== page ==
Obviously, donors should find ways to support these private academies, whereas large donations to support public schools—such as the Annenberg Challenge of the 1990s, or Mark Zuckerberg’s attempt to prop up the Newark public schools—usually fail. (I write about Zuckerberg’s efforts here.

Ridley is forceful in his condemnation of population control and eugenics. “I think there is some persuasive evidence that a direct, if meandering, intellectual thread links the Poor Laws, the Irish famine, the gas chambers of Auschwitz and the one-child policies of Beijing. In all cases, cruelty as policy, based on faulty logic, sprang from a belief that those in power knew best what was good for the vulnerable and weak.”

There are two types of eugenicists: the bad kind (smart people should marry each other) and the evil kind (people who think people they deem “unfit” should be killed or sterilized). Ridley provides an example of the latter that was new to me, taken from Robert Zubrin’s Merchants of Despair. Robert Bulwer-Lytton was the Viceroy of India in 1877. (He was the son of the author for whom the Bulwer-Lytton awards for bad writing were named.) India was at the time in the early stages of a famine; there was plenty of food, “but taxes and the devaluation of the rupee left the hungry unable to afford relief.” Bulwer-Lytton’s response was to herd poor people into concentration camps, feed them starvation rations (less than the Nazis gave the Jews) and prevent charities from offering aid. The result: 10 million Indians died.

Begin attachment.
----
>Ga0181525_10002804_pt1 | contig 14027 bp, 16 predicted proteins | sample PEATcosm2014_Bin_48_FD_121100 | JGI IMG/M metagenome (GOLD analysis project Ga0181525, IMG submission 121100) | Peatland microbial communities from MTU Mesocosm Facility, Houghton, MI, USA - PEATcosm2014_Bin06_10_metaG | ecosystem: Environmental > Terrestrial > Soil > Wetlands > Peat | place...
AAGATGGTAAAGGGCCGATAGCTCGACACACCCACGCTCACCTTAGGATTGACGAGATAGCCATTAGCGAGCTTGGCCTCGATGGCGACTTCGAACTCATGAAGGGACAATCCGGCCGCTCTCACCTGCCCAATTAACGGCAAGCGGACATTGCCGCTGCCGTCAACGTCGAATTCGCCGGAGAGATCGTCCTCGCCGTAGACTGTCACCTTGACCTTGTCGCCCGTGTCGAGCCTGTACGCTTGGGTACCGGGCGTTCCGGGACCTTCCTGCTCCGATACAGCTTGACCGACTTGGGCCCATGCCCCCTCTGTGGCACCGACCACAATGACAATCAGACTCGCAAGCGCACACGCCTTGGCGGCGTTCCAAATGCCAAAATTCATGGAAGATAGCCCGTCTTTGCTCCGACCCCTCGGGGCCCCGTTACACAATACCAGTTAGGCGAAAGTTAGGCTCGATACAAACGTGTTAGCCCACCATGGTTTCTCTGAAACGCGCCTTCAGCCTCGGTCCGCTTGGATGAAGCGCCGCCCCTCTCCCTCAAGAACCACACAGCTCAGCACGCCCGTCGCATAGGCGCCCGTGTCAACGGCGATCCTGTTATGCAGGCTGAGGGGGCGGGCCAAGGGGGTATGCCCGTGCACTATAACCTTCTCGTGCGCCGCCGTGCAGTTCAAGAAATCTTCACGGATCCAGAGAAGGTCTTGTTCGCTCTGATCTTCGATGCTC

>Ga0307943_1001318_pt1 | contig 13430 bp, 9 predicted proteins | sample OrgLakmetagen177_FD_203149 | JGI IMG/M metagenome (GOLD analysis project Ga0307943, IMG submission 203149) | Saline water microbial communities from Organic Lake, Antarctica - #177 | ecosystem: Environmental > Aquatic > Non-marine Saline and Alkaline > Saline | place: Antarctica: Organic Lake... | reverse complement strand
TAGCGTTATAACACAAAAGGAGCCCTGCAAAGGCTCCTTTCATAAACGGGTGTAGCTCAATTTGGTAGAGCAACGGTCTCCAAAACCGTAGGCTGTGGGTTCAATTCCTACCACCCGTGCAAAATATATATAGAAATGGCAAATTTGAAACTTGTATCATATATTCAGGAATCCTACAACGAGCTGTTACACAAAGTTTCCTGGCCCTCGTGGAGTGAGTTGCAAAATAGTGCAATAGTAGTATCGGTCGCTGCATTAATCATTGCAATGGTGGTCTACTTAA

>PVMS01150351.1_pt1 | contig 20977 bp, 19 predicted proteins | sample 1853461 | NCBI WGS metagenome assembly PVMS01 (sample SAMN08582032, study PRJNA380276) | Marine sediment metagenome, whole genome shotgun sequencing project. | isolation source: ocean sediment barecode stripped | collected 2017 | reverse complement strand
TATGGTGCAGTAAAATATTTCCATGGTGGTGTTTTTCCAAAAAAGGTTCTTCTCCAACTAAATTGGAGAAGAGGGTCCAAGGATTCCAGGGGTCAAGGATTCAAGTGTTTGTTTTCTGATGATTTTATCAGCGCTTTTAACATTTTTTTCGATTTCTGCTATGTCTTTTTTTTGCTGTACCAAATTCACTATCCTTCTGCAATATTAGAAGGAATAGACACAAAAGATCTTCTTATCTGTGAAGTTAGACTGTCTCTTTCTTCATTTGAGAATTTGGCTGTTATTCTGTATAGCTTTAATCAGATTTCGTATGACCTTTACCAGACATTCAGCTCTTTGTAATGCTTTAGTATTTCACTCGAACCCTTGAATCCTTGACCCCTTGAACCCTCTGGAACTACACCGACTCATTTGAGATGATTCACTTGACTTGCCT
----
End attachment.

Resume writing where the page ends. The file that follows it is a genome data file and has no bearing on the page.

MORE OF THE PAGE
Ridley traces the ideas of the eugenicists from the hard men of the 1920s whose evil ideas resulted in the deaths of six million Jews to their less nasty, but still very prescriptive successors in the 1950s, whose ideas resulted in the massive Indian sterilizations of 1975-6 and the one-child policy in China. He notes that many of these people-haters loved nature; Madison Grant, for example, was not only one of the most notorious racists of his era, who endlessly ranted about “mongrels,” but he was also the founder of the Bronx Zoo.

I write about the population controllers of the 1950s and 1960s funded by the Ford and Rockefeller Foundations in Great Philanthropic Mistakes. Population rates did fall after 1970, but the result was not due to any scheme devised in London, Washington, or Turtle Bay, but because tens of millions of women voluntarily decided to have fewer children. They made these decisions without the assistance of well-meaning Western mandarins.

What poor people need—and what donors can provide—are not marching orders calculated in the ivory towers of the West, but “hope, opportunity, freedom, education, food, and medicine” because these gifts “not only will make them happier; it will enable them to have smaller families.”

Matt Ridley reminds us that when donors think they have all the answers—particularly when it comes to changing human behavior—they will almost certainly make mistakes. Humility and helpfulness are better skills for the program officer than are arrogance and self-importance.